Telephone tax refund available
WASHINGTON - This year, telephone customers can request a one-time refund of taxes they paid on long-distance and bundled telephone service. Individuals, businesses and tax-exempt organizations can request this refund as a credit on their 2006 federal income tax returns.
Over 146 million individuals and more than 14 million businesses and tax-exempt organizations are expected to request the refund. This includes millions of people and organizations who don't normally filereturns, for example, low-income individuals (many of them senior citizens), churches and small charities. The government estimates that telephone excise tax refunds totaling $10 billion will be paid to individuals and another $5 billion to businesses and taxexempt organizations.
The refund covers the threepercent tax paid on long-distance and bundled service billed after Feb. 28, 2003 and before Aug. 1, 2006. Several recent federal court decisions held that the tax does not apply to long-distance service as it is billed today. For that reason, the government stopped collecting the tax on service billed after July 2006 and authorized refunds of the taxes billed during the previous 41 months.
The federal excise tax continues to apply to local-only telephone service. Likewise, various state and local taxes and fees paid by telephone customers are unaffected and thus, not eligible for the refund.
Federal long-distance excise taxes paid on land line, cell phone, fax and Voice over Internet Protocol (VoIP) service qualify for the refund. This includes bundled service - local and long-distance service provided under a plan that does not separately list the charge for local service. Bundled service includes, for example, phone plans that provide both local and long-distance service for either a flatmonthly fee or a charge that varies with the time for which the service is used.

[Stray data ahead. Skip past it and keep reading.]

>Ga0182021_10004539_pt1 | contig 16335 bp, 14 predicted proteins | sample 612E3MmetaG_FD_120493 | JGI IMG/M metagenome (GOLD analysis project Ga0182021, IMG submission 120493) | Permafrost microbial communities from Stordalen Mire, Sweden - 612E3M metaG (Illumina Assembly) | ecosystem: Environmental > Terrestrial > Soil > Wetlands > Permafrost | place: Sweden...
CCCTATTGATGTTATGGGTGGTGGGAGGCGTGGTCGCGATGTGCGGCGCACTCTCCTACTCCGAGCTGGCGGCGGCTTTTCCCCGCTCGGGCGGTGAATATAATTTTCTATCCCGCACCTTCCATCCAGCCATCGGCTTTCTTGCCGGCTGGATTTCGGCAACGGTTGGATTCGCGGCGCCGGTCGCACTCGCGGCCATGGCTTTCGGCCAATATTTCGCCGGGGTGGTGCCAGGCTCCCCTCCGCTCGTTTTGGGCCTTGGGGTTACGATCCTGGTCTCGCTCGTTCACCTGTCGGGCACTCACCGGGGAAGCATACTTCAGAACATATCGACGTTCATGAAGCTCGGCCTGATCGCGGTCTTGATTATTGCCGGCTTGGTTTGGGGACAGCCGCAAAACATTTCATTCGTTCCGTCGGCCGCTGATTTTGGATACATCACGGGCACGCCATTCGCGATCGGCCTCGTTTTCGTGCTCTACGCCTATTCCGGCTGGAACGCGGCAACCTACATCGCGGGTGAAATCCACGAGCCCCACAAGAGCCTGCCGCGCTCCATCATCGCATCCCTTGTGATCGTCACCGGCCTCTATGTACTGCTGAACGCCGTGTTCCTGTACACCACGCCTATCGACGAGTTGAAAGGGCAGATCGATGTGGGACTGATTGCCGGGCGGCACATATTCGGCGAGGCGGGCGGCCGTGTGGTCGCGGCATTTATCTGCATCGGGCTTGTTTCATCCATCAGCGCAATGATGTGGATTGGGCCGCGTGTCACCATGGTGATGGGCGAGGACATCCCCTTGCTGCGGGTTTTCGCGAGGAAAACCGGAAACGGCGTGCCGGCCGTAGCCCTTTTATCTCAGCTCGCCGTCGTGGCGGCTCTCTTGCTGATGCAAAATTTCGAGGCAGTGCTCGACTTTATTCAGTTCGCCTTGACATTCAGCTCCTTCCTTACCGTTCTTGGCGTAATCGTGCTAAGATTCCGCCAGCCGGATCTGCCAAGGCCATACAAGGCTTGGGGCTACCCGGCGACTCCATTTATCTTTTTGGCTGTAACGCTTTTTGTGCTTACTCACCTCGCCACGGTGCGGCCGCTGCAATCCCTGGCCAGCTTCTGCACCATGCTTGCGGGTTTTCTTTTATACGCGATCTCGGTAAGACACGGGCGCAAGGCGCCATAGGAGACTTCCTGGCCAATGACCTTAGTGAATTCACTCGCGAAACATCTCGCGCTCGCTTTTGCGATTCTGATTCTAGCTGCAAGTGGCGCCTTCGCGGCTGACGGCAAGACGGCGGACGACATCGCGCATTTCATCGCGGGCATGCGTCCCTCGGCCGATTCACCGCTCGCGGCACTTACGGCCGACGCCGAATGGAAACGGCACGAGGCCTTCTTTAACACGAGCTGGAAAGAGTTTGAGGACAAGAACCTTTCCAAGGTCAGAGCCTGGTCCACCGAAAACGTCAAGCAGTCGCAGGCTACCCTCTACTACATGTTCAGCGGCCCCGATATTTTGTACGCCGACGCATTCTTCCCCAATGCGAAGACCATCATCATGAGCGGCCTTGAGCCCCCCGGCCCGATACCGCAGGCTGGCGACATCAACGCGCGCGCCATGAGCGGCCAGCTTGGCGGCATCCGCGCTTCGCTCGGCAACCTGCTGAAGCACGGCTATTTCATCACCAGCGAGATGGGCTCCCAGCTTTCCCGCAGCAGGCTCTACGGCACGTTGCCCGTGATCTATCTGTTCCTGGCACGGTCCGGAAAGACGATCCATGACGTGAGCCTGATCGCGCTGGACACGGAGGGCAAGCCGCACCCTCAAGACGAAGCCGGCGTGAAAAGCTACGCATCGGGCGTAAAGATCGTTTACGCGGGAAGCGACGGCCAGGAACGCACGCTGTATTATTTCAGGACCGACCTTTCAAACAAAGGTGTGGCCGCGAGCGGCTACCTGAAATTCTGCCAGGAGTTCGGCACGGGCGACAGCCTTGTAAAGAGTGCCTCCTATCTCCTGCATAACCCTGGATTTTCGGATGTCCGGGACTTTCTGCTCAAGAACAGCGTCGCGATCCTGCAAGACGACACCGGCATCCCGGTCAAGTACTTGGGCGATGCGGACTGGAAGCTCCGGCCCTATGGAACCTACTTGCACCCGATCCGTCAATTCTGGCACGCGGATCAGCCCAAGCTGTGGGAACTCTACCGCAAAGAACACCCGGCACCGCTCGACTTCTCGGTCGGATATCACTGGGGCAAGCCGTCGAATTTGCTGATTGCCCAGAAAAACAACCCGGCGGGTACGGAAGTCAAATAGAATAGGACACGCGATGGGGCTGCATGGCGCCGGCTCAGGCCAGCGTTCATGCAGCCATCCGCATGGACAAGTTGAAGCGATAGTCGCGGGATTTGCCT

Taxpayers can base their refund requests on the actual amount of tax paid. To do this, they must fillout Form 8913, Credit for Federal Telephone Excise Tax Paid. Individuals and businesses should attach it to their regular 2006 income-tax returns. Tax-exempt organizations should attach it to Form 990-T.
But many people don't want to dig through 41 months of old phone bills or lack the records they need to figure the actual amount of tax paid. For that reason, the government created a standard amount that individuals can use to request the telephone excise tax refund. The amount is based on the number of personal and dependency exemptions an individual is eligible to claim on their tax returns. The standard amounts are:
+ 1 exemption - $30; + 2 exemptions - $40; + 3 exemptions - $50; or
+ 4 exemptions - $60.
The standard amount is optional. To choose it, taxpayers fillin one line on their federal income tax returns. The line, labeled "Credit for federal telephone excise tax paid," is:
+ Form 1040, Line 71; + Form 1040A, Line 42; or
+ Form 1040EZ, Line 9.
There is no standard amount for businesses and tax-exempt organizations, because they typically have more varied phone usage patterns than individuals. Instead, they can choose to use a special formula (also called the estimation method) to estimate the actual amount of tax on long-distance and bundled service they paid.
The formula is optional. It makes it easier by basing the estimate on just two monthly phone bills (April 2006 and September 2006). Individuals reporting more than $25,000 of gross business, farm and rental income can choose the formula. It is also available to any partnership, corporation, estate, trust or tax-exempt organization.
For millions of people not required to filea regular incometax return, the IRS has created a special short form for requesting the telephone excise tax refund. It is Form 1040EZ-T and is used exclusively for this purpose. Form 1040EZ-T can also be filed electronically for free via the Free File link on IRS.gov.